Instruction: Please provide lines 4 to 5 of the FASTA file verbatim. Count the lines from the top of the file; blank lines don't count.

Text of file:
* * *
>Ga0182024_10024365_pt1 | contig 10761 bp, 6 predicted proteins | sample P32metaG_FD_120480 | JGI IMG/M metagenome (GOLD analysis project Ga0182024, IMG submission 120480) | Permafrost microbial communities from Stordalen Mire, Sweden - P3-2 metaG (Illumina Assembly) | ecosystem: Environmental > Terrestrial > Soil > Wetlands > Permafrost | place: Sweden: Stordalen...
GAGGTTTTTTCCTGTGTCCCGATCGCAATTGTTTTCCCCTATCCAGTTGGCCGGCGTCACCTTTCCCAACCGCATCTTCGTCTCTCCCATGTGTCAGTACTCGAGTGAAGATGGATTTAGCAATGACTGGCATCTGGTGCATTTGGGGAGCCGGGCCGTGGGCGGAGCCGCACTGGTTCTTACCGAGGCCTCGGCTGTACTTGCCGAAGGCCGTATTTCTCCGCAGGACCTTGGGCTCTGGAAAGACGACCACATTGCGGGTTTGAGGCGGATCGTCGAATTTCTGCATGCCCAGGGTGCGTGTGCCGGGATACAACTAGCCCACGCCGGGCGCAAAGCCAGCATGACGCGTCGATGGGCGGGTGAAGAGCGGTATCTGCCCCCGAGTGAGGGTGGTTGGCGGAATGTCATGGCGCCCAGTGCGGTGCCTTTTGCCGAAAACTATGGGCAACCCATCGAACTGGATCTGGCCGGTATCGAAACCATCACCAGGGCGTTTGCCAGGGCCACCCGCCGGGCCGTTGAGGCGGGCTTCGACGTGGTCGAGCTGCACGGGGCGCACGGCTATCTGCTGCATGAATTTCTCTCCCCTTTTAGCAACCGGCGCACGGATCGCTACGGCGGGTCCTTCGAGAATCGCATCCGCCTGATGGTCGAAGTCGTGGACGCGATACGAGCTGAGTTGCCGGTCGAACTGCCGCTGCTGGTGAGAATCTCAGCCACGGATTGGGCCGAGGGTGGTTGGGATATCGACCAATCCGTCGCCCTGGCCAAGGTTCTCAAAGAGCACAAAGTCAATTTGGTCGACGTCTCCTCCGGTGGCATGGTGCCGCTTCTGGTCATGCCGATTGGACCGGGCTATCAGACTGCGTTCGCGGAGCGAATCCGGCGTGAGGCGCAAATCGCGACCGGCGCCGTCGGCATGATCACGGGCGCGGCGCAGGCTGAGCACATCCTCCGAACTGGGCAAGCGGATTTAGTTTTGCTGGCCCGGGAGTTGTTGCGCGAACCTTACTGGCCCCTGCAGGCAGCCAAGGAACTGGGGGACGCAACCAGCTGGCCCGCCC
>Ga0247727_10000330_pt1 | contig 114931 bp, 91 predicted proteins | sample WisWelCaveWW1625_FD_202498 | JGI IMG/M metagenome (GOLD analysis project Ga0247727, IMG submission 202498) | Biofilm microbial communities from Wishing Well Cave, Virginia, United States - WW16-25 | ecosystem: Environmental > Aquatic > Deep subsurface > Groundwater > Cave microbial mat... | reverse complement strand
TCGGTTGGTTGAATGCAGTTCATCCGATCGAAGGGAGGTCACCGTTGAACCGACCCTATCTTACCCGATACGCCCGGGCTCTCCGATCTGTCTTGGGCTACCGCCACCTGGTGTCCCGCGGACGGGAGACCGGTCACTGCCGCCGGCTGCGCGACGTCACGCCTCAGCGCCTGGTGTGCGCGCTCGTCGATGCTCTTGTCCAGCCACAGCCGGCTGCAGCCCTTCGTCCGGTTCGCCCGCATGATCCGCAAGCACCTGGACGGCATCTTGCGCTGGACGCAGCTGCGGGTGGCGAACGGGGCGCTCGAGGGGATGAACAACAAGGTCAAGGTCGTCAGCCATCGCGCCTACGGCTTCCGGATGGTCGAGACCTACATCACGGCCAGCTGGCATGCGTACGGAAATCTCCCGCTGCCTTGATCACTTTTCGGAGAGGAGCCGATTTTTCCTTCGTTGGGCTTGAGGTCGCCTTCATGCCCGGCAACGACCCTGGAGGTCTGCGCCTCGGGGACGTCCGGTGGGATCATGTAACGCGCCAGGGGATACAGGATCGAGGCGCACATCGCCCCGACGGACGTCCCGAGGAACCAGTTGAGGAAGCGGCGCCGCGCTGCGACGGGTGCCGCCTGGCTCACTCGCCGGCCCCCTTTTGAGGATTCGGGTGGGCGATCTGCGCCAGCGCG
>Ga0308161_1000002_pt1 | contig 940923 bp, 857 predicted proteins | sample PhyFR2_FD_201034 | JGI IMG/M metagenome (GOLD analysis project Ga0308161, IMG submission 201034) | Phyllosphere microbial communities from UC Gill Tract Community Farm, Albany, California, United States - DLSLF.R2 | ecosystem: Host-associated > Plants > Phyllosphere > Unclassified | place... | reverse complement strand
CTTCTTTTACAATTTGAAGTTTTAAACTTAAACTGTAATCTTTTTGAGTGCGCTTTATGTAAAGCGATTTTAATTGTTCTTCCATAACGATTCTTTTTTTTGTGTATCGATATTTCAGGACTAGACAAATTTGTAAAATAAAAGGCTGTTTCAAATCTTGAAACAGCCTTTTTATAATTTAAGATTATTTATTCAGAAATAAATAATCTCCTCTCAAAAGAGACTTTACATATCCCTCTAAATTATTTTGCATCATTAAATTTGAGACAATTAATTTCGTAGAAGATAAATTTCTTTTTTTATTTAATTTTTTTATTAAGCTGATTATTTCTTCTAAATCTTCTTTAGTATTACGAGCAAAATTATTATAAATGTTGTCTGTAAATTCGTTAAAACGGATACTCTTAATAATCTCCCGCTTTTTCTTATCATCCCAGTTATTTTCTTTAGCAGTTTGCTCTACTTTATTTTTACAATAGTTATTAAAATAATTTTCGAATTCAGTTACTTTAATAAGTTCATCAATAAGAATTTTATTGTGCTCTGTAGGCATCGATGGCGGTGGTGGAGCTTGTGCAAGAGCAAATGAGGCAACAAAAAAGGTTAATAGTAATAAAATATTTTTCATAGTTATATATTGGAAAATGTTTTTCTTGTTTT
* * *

TCGGTTGGTTGAATGCAGTTCATCCGATCGAAGGGAGGTCACCGTTGAACCGACCCTATCTTACCCGATACGCCCGGGCTCTCCGATCTGTCTTGGGCTACCGCCACCTGGTGTCCCGCGGACGGGAGACCGGTCACTGCCGCCGGCTGCGCGACGTCACGCCTCAGCGCCTGGTGTGCGCGCTCGTCGATGCTCTTGTCCAGCCACAGCCGGCTGCAGCCCTTCGTCCGGTTCGCCCGCATGATCCGCAAGCACCTGGACGGCATCTTGCGCTGGACGCAGCTGCGGGTGGCGAACGGGGCGCTCGAGGGGATGAACAACAAGGTCAAGGTCGTCAGCCATCGCGCCTACGGCTTCCGGATGGTCGAGACCTACATCACGGCCAGCTGGCATGCGTACGGAAATCTCCCGCTGCCTTGATCACTTTTCGGAGAGGAGCCGATTTTTCCTTCGTTGGGCTTGAGGTCGCCTTCATGCCCGGCAACGACCCTGGAGGTCTGCGCCTCGGGGACGTCCGGTGGGATCATGTAACGCGCCAGGGGATACAGGATCGAGGCGCACATCGCCCCGACGGACGTCCCGAGGAACCAGTTGAGGAAGCGGCGCCGCGCTGCGACGGGTGCCGCCTGGCTCACTCGCCGGCCCCCTTTTGAGGATTCGGGTGGGCGATCTGCGCCAGCGCG
>Ga0308161_1000002_pt1 | contig 940923 bp, 857 predicted proteins | sample PhyFR2_FD_201034 | JGI IMG/M metagenome (GOLD analysis project Ga0308161, IMG submission 201034) | Phyllosphere microbial communities from UC Gill Tract Community Farm, Albany, California, United States - DLSLF.R2 | ecosystem: Host-associated > Plants > Phyllosphere > Unclassified | place... | reverse complement strand